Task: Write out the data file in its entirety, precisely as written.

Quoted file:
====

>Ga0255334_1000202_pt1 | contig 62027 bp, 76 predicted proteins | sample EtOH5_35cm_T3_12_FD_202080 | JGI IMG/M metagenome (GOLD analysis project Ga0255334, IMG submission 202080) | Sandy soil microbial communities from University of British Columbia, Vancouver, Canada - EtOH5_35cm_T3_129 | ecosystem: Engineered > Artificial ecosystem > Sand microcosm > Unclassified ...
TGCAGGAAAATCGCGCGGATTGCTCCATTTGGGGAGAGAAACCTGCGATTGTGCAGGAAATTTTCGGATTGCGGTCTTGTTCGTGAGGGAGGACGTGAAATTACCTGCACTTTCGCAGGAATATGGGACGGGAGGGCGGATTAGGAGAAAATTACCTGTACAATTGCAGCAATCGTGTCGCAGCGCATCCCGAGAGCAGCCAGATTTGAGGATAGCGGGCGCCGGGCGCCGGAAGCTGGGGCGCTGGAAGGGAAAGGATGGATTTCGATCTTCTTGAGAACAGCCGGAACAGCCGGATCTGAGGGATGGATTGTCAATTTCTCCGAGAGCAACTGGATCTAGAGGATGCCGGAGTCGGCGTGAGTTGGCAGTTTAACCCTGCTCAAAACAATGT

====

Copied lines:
>Ga0255334_1000202_pt1 | contig 62027 bp, 76 predicted proteins | sample EtOH5_35cm_T3_12_FD_202080 | JGI IMG/M metagenome (GOLD analysis project Ga0255334, IMG submission 202080) | Sandy soil microbial communities from University of British Columbia, Vancouver, Canada - EtOH5_35cm_T3_129 | ecosystem: Engineered > Artificial ecosystem > Sand microcosm > Unclassified ...
TGCAGGAAAATCGCGCGGATTGCTCCATTTGGGGAGAGAAACCTGCGATTGTGCAGGAAATTTTCGGATTGCGGTCTTGTTCGTGAGGGAGGACGTGAAATTACCTGCACTTTCGCAGGAATATGGGACGGGAGGGCGGATTAGGAGAAAATTACCTGTACAATTGCAGCAATCGTGTCGCAGCGCATCCCGAGAGCAGCCAGATTTGAGGATAGCGGGCGCCGGGCGCCGGAAGCTGGGGCGCTGGAAGGGAAAGGATGGATTTCGATCTTCTTGAGAACAGCCGGAACAGCCGGATCTGAGGGATGGATTGTCAATTTCTCCGAGAGCAACTGGATCTAGAGGATGCCGGAGTCGGCGTGAGTTGGCAGTTTAACCCTGCTCAAAACAATGT